That said, SelfStorage.com dug into the data and determined that the top 12 places to buy a home are currently Texas and North Carolina (and Portland, I guess you’re okay too or whatever).
They examined the nerdiest of numbers from the compound annual growth rate in inflation-adjusted GDP to cost premium, affordability, taxes, job growth, and housing availability.
“Buying a house is a big decision and a big commitment,” the company notes. “Although U.S. home prices have risen in the long term, the last decade has shown that path is sometimes full of twists, turns, dizzying heights and steep, abrupt falls. Today, home prices are stabilizing and increasing in most areas of the U.S.”
Average age of houses on the rise, so is it now better or worse to buy new?
With aging housing in America, are first-time buyers better off buying new or existing homes? The average age of a home is rising, as is the price of new housing, so a shift could be upon us.
The average home age is higher than ever
(REALUOSO.COM) – In a survey from the Department of Housing and Urban Development American Housing Survey (AHS), the median age of homes in the United States was 35 years old. In Texas, homes are a bit younger with the median age between 19 – 29 years. The northeast has the oldest homes, with the median age between 50 – 61 years. In 1985, the median age of a home was only 23 years.
With more houses around 40 years old, the National Association of Realtors asserts that homeowners will have to undertake remodeling and renovation projects before selling unless the home is sold as-is, in which case the buyer will be responsible to update their new residence. Even homeowners who aren’t selling will need to consider remodeling for structural and aesthetic reasons.
Prices of new homes on the rise
Newer homes cost more than they used to. The price differential between new homes and older homes has increased from 10 percent traditionally to around 37 percent in 2014. This is due to rising construction costs, scarcity of lots, and a low inventory of new homes that doesn’t meet the demand.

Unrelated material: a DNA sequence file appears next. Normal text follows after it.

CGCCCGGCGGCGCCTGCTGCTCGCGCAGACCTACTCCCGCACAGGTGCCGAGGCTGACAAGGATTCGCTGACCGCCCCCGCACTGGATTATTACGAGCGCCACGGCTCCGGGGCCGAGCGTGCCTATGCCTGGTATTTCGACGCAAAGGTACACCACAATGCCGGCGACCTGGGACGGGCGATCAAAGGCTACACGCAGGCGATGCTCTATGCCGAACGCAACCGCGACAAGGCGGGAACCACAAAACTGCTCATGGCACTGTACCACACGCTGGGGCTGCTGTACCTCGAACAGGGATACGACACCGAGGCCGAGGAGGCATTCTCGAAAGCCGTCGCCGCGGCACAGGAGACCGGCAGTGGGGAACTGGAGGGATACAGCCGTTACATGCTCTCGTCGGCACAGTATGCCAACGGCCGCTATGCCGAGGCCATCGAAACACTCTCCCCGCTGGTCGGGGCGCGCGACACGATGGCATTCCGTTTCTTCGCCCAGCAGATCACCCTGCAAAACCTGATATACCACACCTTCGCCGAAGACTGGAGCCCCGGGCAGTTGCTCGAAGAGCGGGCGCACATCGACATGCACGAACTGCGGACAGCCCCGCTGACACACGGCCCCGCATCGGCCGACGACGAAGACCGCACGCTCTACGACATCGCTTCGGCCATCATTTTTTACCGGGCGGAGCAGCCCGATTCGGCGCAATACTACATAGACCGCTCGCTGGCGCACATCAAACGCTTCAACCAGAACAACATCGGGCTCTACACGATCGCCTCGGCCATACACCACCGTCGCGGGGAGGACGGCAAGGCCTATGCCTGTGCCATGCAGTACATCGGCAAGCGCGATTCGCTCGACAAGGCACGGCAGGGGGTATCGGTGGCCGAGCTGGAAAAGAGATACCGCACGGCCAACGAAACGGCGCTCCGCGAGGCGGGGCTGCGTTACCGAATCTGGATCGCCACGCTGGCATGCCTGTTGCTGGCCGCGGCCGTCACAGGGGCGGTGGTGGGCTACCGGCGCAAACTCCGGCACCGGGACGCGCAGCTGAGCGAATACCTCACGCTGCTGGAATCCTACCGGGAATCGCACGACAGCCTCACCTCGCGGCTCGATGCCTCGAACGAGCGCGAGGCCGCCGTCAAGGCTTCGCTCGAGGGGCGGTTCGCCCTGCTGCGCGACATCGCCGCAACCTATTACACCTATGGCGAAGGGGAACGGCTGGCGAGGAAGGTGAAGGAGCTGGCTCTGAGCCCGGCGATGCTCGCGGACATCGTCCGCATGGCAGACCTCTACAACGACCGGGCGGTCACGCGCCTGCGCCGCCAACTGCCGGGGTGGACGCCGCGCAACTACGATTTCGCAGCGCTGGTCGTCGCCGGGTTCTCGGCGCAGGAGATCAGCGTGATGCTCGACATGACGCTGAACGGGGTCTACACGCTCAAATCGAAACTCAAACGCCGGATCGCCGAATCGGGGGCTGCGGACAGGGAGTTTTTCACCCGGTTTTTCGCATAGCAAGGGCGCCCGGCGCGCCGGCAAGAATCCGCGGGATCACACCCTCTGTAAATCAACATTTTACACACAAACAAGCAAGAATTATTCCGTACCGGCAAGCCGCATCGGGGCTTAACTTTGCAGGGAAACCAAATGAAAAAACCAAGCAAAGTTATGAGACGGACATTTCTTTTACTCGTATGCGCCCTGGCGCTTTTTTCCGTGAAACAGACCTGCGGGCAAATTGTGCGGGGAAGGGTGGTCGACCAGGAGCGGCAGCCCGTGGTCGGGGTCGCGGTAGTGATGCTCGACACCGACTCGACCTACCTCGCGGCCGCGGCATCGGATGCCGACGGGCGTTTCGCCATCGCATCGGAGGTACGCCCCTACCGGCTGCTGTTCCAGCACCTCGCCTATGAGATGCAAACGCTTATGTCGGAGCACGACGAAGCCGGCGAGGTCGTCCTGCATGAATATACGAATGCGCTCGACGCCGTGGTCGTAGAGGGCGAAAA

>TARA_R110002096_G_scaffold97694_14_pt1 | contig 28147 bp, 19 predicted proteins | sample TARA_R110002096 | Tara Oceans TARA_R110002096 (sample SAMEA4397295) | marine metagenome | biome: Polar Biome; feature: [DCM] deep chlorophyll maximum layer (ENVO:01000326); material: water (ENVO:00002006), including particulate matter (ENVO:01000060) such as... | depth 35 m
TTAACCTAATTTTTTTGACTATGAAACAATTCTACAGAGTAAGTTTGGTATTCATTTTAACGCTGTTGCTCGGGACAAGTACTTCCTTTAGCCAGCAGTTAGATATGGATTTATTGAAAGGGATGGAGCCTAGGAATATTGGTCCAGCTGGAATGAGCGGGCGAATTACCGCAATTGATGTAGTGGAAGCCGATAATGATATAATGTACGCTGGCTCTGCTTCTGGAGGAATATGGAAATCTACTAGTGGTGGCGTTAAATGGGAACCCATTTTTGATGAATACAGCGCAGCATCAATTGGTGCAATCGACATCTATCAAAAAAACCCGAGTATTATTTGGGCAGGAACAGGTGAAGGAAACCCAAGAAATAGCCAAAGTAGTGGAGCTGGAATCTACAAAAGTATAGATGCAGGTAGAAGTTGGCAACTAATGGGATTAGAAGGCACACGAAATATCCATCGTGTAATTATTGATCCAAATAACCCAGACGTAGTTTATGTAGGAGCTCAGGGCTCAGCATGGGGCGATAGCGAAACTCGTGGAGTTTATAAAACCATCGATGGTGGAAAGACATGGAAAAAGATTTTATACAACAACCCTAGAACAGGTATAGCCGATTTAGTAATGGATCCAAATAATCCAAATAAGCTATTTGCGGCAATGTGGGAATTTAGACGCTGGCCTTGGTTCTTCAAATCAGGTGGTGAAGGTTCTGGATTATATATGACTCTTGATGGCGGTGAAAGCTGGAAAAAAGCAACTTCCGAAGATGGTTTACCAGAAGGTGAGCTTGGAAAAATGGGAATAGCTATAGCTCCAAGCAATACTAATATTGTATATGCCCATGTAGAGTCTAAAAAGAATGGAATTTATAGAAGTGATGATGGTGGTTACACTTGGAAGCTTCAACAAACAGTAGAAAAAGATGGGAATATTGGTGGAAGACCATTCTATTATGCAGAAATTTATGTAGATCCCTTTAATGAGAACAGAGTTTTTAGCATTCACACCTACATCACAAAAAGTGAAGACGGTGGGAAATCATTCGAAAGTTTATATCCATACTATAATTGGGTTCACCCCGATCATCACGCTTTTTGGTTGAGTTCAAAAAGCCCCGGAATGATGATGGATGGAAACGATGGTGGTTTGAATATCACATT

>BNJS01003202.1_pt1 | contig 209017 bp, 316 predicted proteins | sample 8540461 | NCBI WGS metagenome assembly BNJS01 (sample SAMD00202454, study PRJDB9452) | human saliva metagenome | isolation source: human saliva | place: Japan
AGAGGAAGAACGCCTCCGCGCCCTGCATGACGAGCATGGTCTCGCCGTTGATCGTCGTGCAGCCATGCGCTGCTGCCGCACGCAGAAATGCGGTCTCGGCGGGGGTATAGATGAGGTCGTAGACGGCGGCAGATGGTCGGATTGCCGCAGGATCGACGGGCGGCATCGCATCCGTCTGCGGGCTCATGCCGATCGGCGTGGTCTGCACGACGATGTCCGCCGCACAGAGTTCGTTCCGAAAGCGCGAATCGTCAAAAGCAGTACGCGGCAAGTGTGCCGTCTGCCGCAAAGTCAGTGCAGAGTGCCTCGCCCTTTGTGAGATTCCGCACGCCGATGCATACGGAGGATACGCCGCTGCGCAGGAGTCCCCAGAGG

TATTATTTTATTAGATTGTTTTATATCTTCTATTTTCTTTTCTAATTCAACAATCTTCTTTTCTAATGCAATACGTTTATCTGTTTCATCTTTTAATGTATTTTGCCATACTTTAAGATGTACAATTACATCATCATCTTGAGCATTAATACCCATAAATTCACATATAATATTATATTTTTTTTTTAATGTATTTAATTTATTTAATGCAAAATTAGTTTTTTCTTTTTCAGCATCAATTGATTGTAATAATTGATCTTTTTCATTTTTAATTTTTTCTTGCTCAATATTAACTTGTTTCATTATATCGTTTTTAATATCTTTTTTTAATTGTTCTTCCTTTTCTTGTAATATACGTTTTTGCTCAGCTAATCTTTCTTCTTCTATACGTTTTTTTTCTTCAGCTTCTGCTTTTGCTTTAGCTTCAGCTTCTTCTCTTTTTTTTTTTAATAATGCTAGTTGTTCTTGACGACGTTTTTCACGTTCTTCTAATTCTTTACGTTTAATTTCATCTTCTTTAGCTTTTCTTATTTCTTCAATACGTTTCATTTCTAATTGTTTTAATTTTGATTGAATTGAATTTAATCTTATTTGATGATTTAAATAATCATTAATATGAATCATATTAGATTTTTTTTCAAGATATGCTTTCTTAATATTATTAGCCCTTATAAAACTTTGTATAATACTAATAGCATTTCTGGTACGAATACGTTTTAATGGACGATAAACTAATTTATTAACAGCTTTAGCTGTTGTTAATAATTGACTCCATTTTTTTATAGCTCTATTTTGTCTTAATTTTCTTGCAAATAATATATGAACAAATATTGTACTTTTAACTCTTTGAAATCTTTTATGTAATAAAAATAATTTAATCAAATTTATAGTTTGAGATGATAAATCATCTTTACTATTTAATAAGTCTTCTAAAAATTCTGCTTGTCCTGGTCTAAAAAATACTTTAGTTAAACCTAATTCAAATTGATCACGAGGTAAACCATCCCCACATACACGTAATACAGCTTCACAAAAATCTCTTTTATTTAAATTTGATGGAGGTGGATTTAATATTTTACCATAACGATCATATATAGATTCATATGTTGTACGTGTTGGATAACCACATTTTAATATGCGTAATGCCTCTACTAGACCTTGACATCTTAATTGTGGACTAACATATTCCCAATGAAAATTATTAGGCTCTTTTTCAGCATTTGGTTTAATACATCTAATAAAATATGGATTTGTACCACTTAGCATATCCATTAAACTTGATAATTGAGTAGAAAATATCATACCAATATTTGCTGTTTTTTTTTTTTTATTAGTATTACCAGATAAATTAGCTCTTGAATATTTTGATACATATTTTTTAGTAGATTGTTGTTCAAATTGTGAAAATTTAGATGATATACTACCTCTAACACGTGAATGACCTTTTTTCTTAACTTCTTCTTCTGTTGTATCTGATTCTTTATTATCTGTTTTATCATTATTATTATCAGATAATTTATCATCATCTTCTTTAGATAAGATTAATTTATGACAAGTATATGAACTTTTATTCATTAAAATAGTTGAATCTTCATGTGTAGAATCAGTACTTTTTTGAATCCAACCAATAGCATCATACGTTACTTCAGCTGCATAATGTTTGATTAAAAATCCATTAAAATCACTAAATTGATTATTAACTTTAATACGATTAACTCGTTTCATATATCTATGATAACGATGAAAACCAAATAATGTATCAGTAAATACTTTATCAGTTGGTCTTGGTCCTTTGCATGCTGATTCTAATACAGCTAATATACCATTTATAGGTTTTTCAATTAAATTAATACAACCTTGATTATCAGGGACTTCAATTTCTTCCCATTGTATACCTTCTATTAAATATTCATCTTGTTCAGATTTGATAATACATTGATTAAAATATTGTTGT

Are Realtors the real loser in the fight between Zillow Group and Move, Inc.?
The last year has been one of dramatic and rapid change in the real estate tech sector, but Realtors are vulnerable, and we’re worried.
Why Realtors are vulnerable to these rapid changes
(REALUOSO.COM) – Corporate warfare demands headlines in every industry, but in the real estate tech sector, a storm has been brewing for years, which in the last year has come to a head. Zillow Group and Move, Inc. (which is owned by News Corp. and operates ListHub, Realtor.com, TopProducer, and other brands) have been competing for a decade now, and the race has appeared to be an aggressive yet polite boxing match. Last year, the gloves came off, and now, they’ve drawn swords and appear to want blood.
Note: We’ll let you decide which company plays which role in the image above.
So how then, does any of this make Realtors the victims of this sword fight? Let’s get everyone up to speed, and then we’ll discuss.
1. Zillow poaches top talent, Move/NAR sues
It all started last year when the gloves came off – Move’s Chief Strategy Officer (who was also Realtor.com’s President), Errol Samuelson jumped ship and joined Zillow on the same day he phoned in his resignation without notice. He left under questionable circumstances, which has led to a lengthy legal battle (wherein Move and NAR have sued Zillow and Samuelson over allegations of breach of contract, breach of fiduciary duty, and misappropriation of trade secrets), with the most recent motion being for contempt, which a judge granted to Move/NAR after the mysterious “Samuelson Memo” surfaced.
Salt was added to the wound when Move awarded Samuelson’s job to Move veteran, Curt Beardsley, who days after Samuelson left, also defected to Zillow. This too led to a lawsuit, with allegations including breach of contract, violation of corporations code, illegal dumping of stocks, and Move has sought restitution. These charges are extremely serious, but demanded slightly less attention than the ongoing lawsuit against Samuelson.
2. Two major media brands emerge